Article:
Colloquium | Wazhmah Osman

Wednesday, September 9, 2015 - 12:00pm

Wazhmah Osman

Rangeen Versus Sangeen: Translational Media and the Afghan Culture Wars.

International dramatic serials or soap operas have found an avid viewership and new market in Afghanistan. The broadcasting of “foreign” media including representations of diverse lifestyles, religions, and expressions of gender and sexuality is fostering cross-cultural connections and understanding as well as clashes and contestations. While Islamists attack the popular serials for tainting an imagined pure Afghan Islamic culture, their large fan base find them liberatory in many ways. In this paper I study the most prolific of these foreign imports, namely from India, Iran, Turkey, and Latin America. Specifically I explore how the cultural codes and aesthetics of these programs have been interpreted, politicized, and violently debated by different audiences, government officials, and media executives. In other words, how do different publics differentiate between Hindu, Islamic, and Persian forms of self-expression, performance, and embodiment and situate their own their own dis/identification and dis/taste vis a vis their perceived cultural notions?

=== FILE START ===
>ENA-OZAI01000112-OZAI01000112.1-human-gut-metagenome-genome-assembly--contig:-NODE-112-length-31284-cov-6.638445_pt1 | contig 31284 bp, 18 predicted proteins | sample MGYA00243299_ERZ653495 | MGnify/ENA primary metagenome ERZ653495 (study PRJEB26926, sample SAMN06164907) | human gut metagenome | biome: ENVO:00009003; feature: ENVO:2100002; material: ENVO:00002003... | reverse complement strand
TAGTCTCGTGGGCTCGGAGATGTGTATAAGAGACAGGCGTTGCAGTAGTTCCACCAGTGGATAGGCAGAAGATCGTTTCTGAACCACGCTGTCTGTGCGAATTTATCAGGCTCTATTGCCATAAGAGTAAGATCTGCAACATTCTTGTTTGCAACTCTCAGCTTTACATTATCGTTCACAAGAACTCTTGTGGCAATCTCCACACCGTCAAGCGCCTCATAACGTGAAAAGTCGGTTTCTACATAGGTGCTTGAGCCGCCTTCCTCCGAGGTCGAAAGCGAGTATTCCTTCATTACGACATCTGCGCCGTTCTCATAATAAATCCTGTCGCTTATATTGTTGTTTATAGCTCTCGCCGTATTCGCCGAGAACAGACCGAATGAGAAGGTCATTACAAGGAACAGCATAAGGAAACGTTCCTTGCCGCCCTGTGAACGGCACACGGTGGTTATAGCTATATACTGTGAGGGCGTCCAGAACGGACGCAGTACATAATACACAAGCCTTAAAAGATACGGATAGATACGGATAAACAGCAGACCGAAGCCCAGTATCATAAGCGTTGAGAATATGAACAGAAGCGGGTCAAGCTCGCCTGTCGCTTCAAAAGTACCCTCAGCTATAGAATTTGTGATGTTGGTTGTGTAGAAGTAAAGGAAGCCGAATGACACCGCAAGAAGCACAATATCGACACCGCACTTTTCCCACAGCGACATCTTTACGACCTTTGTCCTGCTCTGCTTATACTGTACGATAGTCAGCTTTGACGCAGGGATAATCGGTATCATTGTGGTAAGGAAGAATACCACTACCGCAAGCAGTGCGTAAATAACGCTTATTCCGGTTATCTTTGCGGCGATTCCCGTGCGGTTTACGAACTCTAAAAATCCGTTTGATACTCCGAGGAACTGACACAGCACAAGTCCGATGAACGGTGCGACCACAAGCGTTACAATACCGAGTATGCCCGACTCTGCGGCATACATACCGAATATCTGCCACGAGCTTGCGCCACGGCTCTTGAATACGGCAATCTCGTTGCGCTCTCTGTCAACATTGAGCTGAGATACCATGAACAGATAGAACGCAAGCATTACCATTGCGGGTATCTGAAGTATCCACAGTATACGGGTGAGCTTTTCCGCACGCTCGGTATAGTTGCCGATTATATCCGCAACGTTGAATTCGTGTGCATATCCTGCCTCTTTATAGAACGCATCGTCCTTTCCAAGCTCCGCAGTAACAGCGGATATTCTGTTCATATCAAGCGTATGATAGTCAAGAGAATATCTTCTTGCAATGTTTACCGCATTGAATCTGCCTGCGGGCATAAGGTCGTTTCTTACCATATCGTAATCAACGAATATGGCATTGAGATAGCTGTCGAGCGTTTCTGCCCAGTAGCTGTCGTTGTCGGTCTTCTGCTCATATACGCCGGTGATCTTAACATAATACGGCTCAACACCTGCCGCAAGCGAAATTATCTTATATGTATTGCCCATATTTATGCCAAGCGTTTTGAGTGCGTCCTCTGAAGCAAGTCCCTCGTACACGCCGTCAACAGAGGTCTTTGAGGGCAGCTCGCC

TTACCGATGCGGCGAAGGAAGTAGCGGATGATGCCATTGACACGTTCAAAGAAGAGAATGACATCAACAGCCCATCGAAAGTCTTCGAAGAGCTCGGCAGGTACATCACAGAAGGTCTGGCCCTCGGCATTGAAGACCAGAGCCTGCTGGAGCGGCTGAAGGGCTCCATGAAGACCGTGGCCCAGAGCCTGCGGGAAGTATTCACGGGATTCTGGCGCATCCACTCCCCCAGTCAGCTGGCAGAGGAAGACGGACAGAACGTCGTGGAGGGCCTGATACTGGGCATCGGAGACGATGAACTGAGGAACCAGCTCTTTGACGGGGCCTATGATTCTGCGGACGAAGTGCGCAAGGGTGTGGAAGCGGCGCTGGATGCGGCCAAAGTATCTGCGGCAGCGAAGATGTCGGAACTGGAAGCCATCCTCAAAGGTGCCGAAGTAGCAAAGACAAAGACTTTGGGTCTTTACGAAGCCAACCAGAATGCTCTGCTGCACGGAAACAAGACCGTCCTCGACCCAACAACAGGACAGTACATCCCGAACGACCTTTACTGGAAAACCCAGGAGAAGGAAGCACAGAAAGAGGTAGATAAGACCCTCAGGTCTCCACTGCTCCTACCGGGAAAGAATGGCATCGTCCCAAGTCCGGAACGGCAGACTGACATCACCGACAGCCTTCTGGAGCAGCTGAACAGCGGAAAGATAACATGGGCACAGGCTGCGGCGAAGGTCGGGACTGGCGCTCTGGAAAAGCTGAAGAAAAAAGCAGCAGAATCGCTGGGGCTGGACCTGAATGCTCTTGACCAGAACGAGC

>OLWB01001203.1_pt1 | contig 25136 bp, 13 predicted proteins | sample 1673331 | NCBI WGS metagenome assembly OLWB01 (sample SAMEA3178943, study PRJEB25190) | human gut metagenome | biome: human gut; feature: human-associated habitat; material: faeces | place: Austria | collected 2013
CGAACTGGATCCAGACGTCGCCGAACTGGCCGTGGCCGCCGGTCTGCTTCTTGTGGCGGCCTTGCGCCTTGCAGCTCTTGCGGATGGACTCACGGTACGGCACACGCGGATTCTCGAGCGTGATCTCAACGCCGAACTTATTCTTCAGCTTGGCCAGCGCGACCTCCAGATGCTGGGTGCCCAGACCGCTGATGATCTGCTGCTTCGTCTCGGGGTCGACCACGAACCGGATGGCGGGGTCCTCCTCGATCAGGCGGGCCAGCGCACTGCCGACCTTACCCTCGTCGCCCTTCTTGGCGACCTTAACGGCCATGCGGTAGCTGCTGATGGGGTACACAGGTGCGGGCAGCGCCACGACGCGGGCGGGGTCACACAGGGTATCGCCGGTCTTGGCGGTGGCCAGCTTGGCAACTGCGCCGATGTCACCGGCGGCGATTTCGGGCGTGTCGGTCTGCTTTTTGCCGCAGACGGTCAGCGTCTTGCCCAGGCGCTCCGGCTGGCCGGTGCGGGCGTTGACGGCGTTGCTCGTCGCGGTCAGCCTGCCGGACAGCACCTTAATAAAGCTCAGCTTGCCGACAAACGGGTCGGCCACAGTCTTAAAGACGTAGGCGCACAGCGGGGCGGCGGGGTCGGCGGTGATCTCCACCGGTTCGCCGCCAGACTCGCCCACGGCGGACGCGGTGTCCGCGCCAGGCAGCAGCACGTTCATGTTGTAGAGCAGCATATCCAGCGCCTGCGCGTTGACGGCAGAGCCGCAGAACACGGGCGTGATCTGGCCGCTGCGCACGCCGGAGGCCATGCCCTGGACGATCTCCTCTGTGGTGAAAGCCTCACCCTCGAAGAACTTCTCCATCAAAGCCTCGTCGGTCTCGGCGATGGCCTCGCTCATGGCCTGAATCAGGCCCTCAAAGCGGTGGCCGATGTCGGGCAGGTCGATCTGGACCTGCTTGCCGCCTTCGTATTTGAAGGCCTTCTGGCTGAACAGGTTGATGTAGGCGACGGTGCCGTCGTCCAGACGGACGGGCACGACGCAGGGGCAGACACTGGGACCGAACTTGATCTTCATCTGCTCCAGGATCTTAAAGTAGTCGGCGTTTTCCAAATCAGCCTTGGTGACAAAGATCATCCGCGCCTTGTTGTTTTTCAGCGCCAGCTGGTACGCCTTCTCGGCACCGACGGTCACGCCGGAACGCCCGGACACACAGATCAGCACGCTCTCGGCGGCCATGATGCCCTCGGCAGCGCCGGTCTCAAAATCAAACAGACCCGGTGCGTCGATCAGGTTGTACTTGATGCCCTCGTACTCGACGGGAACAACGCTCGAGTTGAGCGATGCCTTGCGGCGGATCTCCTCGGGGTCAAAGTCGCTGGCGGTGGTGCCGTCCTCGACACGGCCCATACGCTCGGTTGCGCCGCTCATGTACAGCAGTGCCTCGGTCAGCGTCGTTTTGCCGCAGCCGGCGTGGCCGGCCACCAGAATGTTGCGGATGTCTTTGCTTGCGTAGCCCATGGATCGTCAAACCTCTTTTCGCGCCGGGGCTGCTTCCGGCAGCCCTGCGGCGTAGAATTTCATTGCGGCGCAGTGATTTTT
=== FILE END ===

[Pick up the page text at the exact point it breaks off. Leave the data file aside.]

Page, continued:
Wazhmah Osman is an Assistant Professor in the Department of Media Studies and Production at Temple University. Her research focuses on global and transnational media, media development in conflict and post-conflict areas, democracy, and public sphere formation. In her upcoming book based on her multi-year ethnographic fieldwork in Central and South Asia, she analyzes the impact of international funding of media and cross border media flows on regional politics. Her work also investigates the politics of representation and visual culture of "The War On Terror" and "Afghan Women" and how they reverberate globally and locally in her native Afghanistan.

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